After an uncomfortable and worrying journey, the priest noticed the pace was slowing and the sedan chair was suddenly tilted upwards at the front. As it levelled again and was placed down, he heard a door close and with the change in the environment around him, he suspected he was inside a property. He felt a hand take a firm but not overly tight grip around his arm as he was led out of the chair before being informed that he was about to climb stairs. Although difficult to negotiate with the blindfold still on, with the aid of the supporting hand which still gripped his arm, he was able to ascend before he was led across what he assumed was a landing. Finally, the blindfold was removed, and he saw he was in a bedroom in what appeared to be a grand home.



Before him was a four-poster bed on which a young lady lay. As his eyes adjusted to the light, he looked around and again at the woman and saw enough evidence to suggest she had recently given birth, however, she did not appear to be as sick as he had been told. Although he was not a doctor, he had seen enough people at the final stages of life for him to make this judgment. When raising his thoughts that the woman was in fact not facing death, he was told in no uncertain terms to proceed with saying his prayers, which reluctantly he did.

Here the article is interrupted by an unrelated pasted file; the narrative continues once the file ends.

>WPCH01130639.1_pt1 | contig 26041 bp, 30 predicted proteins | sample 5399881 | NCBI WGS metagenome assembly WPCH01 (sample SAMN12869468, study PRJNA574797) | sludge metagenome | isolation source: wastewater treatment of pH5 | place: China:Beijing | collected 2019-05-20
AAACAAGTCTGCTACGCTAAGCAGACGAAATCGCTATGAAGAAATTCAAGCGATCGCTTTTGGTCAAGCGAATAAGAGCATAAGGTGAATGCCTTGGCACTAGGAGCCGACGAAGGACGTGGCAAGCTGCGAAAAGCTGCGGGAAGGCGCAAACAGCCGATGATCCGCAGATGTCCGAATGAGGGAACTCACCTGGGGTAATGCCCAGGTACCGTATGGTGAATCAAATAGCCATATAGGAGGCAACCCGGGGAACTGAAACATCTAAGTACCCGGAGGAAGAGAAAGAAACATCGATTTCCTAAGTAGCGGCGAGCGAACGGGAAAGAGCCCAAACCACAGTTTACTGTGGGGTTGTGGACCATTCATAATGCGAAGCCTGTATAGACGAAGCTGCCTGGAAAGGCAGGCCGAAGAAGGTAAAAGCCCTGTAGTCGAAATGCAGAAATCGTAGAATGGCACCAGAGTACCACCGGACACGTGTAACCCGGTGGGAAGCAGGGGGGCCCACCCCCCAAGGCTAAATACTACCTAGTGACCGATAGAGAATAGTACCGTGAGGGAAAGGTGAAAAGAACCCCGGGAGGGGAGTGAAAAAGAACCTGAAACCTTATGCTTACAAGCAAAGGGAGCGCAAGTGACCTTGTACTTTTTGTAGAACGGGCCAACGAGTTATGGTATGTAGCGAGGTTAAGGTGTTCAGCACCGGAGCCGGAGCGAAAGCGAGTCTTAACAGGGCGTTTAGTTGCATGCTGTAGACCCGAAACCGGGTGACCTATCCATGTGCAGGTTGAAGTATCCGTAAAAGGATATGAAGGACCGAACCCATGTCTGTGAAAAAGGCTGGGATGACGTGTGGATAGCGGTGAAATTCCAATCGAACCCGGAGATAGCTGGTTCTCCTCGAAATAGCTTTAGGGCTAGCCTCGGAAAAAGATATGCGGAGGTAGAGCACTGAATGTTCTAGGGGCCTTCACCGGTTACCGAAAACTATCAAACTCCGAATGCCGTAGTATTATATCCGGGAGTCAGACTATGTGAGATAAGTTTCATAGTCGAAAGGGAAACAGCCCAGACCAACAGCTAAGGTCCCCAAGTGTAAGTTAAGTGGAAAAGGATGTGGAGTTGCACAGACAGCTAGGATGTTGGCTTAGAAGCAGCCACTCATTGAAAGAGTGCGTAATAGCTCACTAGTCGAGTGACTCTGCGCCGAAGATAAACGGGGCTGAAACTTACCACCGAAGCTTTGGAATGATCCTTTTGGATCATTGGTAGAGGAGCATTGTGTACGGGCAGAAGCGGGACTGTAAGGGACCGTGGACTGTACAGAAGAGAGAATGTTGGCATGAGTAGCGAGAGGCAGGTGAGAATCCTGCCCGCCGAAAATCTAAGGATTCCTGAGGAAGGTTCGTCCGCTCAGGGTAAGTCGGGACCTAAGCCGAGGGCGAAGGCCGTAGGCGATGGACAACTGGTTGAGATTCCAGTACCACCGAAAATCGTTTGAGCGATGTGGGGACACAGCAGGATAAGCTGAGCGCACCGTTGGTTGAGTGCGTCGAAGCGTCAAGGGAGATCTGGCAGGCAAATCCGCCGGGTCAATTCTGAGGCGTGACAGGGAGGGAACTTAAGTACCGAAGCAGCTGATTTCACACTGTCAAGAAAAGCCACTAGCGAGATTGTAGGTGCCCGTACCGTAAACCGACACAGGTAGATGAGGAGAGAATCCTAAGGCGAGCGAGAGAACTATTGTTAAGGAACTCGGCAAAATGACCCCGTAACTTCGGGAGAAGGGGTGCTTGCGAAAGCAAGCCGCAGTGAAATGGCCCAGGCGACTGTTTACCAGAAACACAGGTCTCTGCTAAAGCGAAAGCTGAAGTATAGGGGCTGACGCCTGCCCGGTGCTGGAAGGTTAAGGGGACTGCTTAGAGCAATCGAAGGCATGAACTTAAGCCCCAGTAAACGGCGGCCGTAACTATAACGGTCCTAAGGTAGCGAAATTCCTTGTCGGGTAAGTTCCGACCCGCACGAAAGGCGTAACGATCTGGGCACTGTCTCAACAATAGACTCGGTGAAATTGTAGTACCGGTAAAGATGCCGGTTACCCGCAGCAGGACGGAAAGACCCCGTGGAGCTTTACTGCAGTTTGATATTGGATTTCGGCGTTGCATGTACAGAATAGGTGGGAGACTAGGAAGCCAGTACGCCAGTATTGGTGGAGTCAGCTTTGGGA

He was then blindfolded again and led back to the Sedan Chair, as he became aware of the smell of smoke. He was once again carried through the streets of Edinburgh before his journey suddenly ended. He was ushered out and his blindfold removed and he realised he was once again outside his home. He was handed a bag of coins and as the men left, he was delivered a warning to never talk of what had happened, otherwise there would be repercussions not just for him, but for his whole family.


Murder

Exhausted by his ordeal, he retired for the night but could not sleep as the night's events continued to play through his mind. Nothing made sense.